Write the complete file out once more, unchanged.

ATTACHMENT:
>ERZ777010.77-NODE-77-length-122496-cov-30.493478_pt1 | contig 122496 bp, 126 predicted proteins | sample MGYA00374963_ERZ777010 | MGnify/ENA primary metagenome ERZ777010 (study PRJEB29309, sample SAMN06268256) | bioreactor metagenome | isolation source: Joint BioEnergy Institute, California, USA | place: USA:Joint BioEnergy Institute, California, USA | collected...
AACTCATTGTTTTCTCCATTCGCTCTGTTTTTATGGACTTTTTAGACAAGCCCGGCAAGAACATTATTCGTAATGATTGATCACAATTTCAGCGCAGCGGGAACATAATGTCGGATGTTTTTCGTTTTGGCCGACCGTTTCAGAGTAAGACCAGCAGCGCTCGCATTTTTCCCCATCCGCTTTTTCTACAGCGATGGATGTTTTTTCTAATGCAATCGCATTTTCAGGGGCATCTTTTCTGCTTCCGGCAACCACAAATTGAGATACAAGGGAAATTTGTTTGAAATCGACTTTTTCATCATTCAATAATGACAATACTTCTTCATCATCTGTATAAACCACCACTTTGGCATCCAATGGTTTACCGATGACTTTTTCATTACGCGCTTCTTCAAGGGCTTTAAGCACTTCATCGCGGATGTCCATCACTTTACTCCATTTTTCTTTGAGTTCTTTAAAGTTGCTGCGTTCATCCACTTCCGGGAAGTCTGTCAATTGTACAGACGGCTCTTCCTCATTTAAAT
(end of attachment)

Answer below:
>ERZ777010.77-NODE-77-length-122496-cov-30.493478_pt1 | contig 122496 bp, 126 predicted proteins | sample MGYA00374963_ERZ777010 | MGnify/ENA primary metagenome ERZ777010 (study PRJEB29309, sample SAMN06268256) | bioreactor metagenome | isolation source: Joint BioEnergy Institute, California, USA | place: USA:Joint BioEnergy Institute, California, USA | collected...
AACTCATTGTTTTCTCCATTCGCTCTGTTTTTATGGACTTTTTAGACAAGCCCGGCAAGAACATTATTCGTAATGATTGATCACAATTTCAGCGCAGCGGGAACATAATGTCGGATGTTTTTCGTTTTGGCCGACCGTTTCAGAGTAAGACCAGCAGCGCTCGCATTTTTCCCCATCCGCTTTTTCTACAGCGATGGATGTTTTTTCTAATGCAATCGCATTTTCAGGGGCATCTTTTCTGCTTCCGGCAACCACAAATTGAGATACAAGGGAAATTTGTTTGAAATCGACTTTTTCATCATTCAATAATGACAATACTTCTTCATCATCTGTATAAACCACCACTTTGGCATCCAATGGTTTACCGATGACTTTTTCATTACGCGCTTCTTCAAGGGCTTTAAGCACTTCATCGCGGATGTCCATCACTTTACTCCATTTTTCTTTGAGTTCTTTAAAGTTGCTGCGTTCATCCACTTCCGGGAAGTCTGTCAATTGTACAGACGGCTCTTCCTCATTTAAAT